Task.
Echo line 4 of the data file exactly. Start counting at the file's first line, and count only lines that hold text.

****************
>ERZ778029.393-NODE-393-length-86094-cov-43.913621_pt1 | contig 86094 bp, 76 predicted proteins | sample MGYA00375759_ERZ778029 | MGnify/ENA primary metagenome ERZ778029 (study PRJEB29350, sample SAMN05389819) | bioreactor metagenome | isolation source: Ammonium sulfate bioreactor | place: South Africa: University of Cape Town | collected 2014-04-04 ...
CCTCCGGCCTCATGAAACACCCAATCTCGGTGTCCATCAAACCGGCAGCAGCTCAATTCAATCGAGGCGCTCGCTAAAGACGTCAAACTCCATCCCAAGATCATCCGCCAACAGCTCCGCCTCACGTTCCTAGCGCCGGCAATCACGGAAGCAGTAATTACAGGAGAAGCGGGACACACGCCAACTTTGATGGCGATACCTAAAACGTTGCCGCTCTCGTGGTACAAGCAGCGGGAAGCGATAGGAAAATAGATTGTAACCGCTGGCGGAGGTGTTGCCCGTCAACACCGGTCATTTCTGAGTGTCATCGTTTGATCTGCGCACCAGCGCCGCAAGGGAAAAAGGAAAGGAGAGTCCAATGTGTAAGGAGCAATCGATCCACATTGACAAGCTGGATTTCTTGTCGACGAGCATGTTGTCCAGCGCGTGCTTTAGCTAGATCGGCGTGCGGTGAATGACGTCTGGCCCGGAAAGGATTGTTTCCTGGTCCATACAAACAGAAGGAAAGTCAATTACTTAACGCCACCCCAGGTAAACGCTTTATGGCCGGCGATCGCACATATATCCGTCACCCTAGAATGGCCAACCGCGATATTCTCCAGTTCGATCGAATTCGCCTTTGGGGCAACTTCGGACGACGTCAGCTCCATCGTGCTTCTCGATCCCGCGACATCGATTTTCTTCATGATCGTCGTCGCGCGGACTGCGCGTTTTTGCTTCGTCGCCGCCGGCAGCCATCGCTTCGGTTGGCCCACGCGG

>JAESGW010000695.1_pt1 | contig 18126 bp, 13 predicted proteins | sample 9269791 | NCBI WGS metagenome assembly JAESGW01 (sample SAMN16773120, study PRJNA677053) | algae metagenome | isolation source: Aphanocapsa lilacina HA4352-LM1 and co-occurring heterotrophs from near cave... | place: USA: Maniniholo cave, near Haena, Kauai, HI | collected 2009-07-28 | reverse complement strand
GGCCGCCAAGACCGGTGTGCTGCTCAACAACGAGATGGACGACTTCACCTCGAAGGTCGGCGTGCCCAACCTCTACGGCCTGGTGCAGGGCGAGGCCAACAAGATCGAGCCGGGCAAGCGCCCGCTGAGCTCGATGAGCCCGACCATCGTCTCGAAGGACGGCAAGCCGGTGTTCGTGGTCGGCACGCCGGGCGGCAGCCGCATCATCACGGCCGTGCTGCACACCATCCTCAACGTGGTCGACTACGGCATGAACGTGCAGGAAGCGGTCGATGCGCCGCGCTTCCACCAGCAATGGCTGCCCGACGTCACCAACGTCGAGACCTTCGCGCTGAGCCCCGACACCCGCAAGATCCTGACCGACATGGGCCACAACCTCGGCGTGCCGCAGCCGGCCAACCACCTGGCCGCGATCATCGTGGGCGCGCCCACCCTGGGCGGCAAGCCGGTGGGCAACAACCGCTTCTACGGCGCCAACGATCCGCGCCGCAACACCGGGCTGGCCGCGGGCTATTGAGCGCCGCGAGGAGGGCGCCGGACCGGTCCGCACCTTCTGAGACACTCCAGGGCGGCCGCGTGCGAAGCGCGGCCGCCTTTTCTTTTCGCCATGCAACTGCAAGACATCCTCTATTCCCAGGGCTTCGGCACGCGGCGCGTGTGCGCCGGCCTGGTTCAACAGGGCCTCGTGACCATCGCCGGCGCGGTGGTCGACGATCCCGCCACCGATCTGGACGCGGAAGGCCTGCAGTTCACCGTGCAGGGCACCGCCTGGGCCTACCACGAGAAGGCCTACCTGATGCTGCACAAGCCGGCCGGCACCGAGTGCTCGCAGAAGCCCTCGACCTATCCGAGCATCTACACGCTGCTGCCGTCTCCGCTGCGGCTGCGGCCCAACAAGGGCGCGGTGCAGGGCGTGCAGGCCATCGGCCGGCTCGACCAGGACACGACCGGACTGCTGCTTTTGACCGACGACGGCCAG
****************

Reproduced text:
GGCCGCCAAGACCGGTGTGCTGCTCAACAACGAGATGGACGACTTCACCTCGAAGGTCGGCGTGCCCAACCTCTACGGCCTGGTGCAGGGCGAGGCCAACAAGATCGAGCCGGGCAAGCGCCCGCTGAGCTCGATGAGCCCGACCATCGTCTCGAAGGACGGCAAGCCGGTGTTCGTGGTCGGCACGCCGGGCGGCAGCCGCATCATCACGGCCGTGCTGCACACCATCCTCAACGTGGTCGACTACGGCATGAACGTGCAGGAAGCGGTCGATGCGCCGCGCTTCCACCAGCAATGGCTGCCCGACGTCACCAACGTCGAGACCTTCGCGCTGAGCCCCGACACCCGCAAGATCCTGACCGACATGGGCCACAACCTCGGCGTGCCGCAGCCGGCCAACCACCTGGCCGCGATCATCGTGGGCGCGCCCACCCTGGGCGGCAAGCCGGTGGGCAACAACCGCTTCTACGGCGCCAACGATCCGCGCCGCAACACCGGGCTGGCCGCGGGCTATTGAGCGCCGCGAGGAGGGCGCCGGACCGGTCCGCACCTTCTGAGACACTCCAGGGCGGCCGCGTGCGAAGCGCGGCCGCCTTTTCTTTTCGCCATGCAACTGCAAGACATCCTCTATTCCCAGGGCTTCGGCACGCGGCGCGTGTGCGCCGGCCTGGTTCAACAGGGCCTCGTGACCATCGCCGGCGCGGTGGTCGACGATCCCGCCACCGATCTGGACGCGGAAGGCCTGCAGTTCACCGTGCAGGGCACCGCCTGGGCCTACCACGAGAAGGCCTACCTGATGCTGCACAAGCCGGCCGGCACCGAGTGCTCGCAGAAGCCCTCGACCTATCCGAGCATCTACACGCTGCTGCCGTCTCCGCTGCGGCTGCGGCCCAACAAGGGCGCGGTGCAGGGCGTGCAGGCCATCGGCCGGCTCGACCAGGACACGACCGGACTGCTGCTTTTGACCGACGACGGCCAG